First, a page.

Couture P.,Institute of Nutrition and Functional Foods |
Couture P.,Proteomic Center |
Tremblay A.J.,Institute of Nutrition and Functional Foods |
Tremblay A.J.,Proteomic Center |
And 4 more authors.
Journal of Lipid Research | Year: 2014
Insulin resistance (IR) is associated with elevated plasma levels of triglyceride-rich lipoproteins (TRLs) of intestinal origin. However, the mechanisms underlying the overaccumulation of apolipoprotein (apo)B-48-containing TRLs in individuals with IR are not yet fully understood. This study examined the relationships between apoB-48- containing TRL kinetics and the expression of key intestinal genes and proteins involved in lipid/lipoprotein metabolism in 14 obese nondiabetic men with IR compared with 10 insulin-sensitive (IS) men matched for waist circumference. The in vivo kinetics of TRL apoB-48 were assessed using a primed-constant infusion of L-[5,5,5-D 3 ]leucine for 12 h with the participants in a constantly fed state. The expression of key intestinal genes and proteins involved in lipid/ lipoprotein metabolism was assessed by performing realtime PCR quantifi cation and LC-MS/MS on duodenal biopsy specimens. The TRL apoB-48 pool size and production rate were 102% ( P < 0.0001) and 87% ( P = 0.01) greater, respectively, in the men with IR versus the IS men. On the other hand, intestinal mRNA levels of sterol regulatory element binding factor-2, hepatocyte nuclear factor-4 - , and microsomal triglyceride transfer protein were signifi cantly lower in the men with IR than in the IS men. These data indicate that IR is associated with intestinal overproduction of lipoproteins and signifi cant downregulation of key intestinal genes involved in lipid/lipoprotein metabolism. Copyright © 2014 by the American Society for Biochemistry and Molecular Biology, Inc. Source
Tremblay A.J.,Center Hospitalier Of Luniversite Laval Chul Research Center |
Tremblay A.J.,Laval University |
Lamarche B.,Laval University |
Kelly I.,Proteomic Center |
And 5 more authors.
Diabetes, Obesity and Metabolism | Year: 2014
Aim: To investigate the effects of sitagliptin therapy on the kinetics of triglyceride-rich lipoprotein (TRL) apolipoprotein (apo)B-48, VLDL apoB-100, apoE and apoC-III in patients with type 2 diabetes. Methods: Twenty-two subjects with type 2 diabetes were recruited in this double-blind crossover study, during which the subjects received sitagliptin (100 mg/day) or placebo for a 6-week period each. At the end of each phase of treatment, the in vivo kinetics of the different apolipoproteins were assessed using a primed-constant infusion of l-[5,5,5-D3]leucine for 12 h, with the participants in a constantly fed state. Results: Sitagliptin therapy significantly reduced fasting plasma triglyceride (-15.4%, p = 0.03), apoB-48 (-16.3%, p = 0.03) and free fatty acid concentrations (-9.5%, p = 0.04), as well as plasma HbA1c (placebo: 7.0% ± 0.8 vs. sitagliptin: 6.6% ± 0.7, p < 0.0001) and plasma glucose levels (-13.5%, p = 0.001), without any significant effect on insulin levels. Kinetic results showed that treatment with sitagliptin significantly reduced the pool size of TRL apoB-48 by -20.8% (p = 0.03), paralleled by a reduction in the production rate of these particles (-16.0%, p = 0.03). The VLDL apoB-100 pool size was also significantly decreased by sitagliptin therapy (-9.3%, p = 0.03), mainly because of a reduction in the hepatic secretion of these lipoproteins, although this difference did not reach statistical significance (-9.2%, p = 0.06). Conclusions: Treatment with sitagliptin for 6 weeks reduced triglyceride-rich apoB-containing lipoprotein levels by reducing the synthesis of these particles. © 2014 John Wiley & Sons Ltd. Source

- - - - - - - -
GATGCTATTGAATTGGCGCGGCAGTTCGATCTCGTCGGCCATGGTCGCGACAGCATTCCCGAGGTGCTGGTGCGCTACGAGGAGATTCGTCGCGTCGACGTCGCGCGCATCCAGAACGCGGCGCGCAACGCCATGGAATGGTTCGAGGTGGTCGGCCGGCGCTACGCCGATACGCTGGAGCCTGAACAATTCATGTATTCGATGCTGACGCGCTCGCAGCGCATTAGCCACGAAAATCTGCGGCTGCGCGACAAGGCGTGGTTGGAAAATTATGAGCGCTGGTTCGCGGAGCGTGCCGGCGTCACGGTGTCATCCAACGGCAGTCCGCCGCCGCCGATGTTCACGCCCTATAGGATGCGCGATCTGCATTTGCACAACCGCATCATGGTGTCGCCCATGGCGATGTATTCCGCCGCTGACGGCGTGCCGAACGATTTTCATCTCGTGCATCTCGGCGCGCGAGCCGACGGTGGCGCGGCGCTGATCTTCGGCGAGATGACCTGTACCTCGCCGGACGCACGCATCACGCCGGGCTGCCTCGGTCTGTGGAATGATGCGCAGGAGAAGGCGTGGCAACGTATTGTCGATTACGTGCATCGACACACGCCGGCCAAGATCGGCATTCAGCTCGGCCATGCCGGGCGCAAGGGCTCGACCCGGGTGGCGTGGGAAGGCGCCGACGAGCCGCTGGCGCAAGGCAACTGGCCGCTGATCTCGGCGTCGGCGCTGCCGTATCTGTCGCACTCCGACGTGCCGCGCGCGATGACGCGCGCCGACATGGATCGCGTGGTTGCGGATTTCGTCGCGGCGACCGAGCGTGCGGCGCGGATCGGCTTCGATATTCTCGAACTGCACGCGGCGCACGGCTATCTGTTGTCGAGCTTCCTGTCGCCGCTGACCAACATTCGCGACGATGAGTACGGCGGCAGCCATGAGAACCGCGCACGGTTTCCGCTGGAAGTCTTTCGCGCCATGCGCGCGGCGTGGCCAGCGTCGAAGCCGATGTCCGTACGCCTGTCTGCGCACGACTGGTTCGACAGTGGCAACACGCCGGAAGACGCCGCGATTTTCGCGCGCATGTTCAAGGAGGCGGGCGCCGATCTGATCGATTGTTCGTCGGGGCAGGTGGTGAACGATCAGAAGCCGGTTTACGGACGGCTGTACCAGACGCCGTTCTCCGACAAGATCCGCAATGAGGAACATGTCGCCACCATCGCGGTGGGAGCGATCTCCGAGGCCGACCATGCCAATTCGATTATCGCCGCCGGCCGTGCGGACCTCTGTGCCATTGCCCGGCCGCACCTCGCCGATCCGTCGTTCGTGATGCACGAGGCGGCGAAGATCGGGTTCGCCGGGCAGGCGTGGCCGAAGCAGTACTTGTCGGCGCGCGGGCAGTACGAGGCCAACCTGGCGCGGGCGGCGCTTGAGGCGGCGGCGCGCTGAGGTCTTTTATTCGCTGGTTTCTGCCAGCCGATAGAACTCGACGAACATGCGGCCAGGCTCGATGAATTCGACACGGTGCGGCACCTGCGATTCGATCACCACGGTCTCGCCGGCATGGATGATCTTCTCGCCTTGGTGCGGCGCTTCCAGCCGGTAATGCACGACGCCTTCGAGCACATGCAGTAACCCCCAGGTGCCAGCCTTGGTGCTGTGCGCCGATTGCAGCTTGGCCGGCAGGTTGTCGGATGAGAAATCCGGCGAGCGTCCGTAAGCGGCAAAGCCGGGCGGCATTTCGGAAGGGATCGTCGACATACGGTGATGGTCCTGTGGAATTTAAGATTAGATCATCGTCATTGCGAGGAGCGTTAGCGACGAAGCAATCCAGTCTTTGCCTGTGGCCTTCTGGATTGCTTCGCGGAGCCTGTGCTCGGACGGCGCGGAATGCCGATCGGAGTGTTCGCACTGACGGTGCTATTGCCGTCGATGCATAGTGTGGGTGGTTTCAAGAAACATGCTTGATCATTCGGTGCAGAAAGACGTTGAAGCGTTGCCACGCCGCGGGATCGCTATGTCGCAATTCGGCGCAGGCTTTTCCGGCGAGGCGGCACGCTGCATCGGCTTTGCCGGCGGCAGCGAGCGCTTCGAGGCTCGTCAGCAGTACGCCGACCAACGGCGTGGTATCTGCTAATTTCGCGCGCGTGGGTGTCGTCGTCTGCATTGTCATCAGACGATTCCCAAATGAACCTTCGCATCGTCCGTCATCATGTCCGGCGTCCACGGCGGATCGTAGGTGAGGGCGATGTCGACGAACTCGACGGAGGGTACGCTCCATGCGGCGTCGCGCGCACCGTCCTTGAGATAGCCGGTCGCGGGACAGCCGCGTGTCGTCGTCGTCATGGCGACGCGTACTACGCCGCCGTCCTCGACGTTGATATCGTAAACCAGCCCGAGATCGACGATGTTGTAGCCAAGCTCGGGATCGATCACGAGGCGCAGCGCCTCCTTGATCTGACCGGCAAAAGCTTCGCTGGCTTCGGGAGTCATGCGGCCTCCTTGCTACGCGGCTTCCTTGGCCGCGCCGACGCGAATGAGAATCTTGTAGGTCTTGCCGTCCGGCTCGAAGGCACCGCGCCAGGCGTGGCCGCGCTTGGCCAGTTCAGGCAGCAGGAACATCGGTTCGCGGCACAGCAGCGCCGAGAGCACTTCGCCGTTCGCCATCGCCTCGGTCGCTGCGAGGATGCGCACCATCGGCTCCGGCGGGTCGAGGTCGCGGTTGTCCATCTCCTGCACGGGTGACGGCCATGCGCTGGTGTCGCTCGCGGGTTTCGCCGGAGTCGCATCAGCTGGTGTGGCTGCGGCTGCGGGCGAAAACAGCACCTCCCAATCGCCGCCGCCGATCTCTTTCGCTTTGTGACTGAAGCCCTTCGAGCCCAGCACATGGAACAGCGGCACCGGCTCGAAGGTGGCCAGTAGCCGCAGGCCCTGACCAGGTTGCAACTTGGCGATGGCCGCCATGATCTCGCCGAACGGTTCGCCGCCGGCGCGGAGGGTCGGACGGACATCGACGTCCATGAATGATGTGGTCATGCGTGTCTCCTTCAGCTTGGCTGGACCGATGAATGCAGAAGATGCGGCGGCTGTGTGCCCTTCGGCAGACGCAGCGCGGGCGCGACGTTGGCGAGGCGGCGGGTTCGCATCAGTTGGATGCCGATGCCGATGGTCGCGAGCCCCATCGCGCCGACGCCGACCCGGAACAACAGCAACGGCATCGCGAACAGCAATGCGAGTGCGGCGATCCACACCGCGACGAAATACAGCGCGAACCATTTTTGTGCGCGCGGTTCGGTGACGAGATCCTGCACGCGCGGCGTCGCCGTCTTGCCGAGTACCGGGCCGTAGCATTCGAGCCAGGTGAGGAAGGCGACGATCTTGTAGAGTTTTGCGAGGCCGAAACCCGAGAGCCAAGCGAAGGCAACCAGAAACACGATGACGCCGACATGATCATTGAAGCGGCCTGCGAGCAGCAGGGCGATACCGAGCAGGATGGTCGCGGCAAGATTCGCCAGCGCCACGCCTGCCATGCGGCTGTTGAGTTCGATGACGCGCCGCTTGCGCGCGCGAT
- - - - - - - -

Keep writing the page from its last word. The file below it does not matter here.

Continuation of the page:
Mosammaparast N.,Washington University in St. Louis |
Mosammaparast N.,Harvard University |
Mosammaparast N.,Brigham and Womens Hospital |
Kim H.,Harvard University |
And 20 more authors.
Journal of Cell Biology | Year: 2013
Histone demethylation is known to regulate transcription, but its role in other processes is largely unknown. We report a role for the histone demethylase LSD1/KDM1A in the DNA damage response (DDR). We show that LSD1 is recruited directly to sites of DNA damage. H3K4 dimethylation, a major substrate for LSD1, is reduced at sites of DNA damage in an LSD1-dependent manner. The E3 ubiquitin ligase RNF168 physically interacts with LSD1 and we find this interaction to be important for LSD1 recruitment to DNA damage sites. Although loss of LSD1 did not affect the initial formation of pH2A.X foci, 53BP1 and BRCA1 complex recruitment were reduced upon LSD1 knockdown. Mechanistically, this was likely a result of compromised histone ubiquitylation preferentially in late S/G2. Consistent with a role in the DDR, knockdown of LSD1 resulted in moderate hypersensitivity to γ-irradiation and increased homologous recombination. Our findings uncover a direct role for LSD1 in the DDR and place LSD1 downstream of RNF168 in the DDR pathway. © 2013 Mosammaparast et al. Source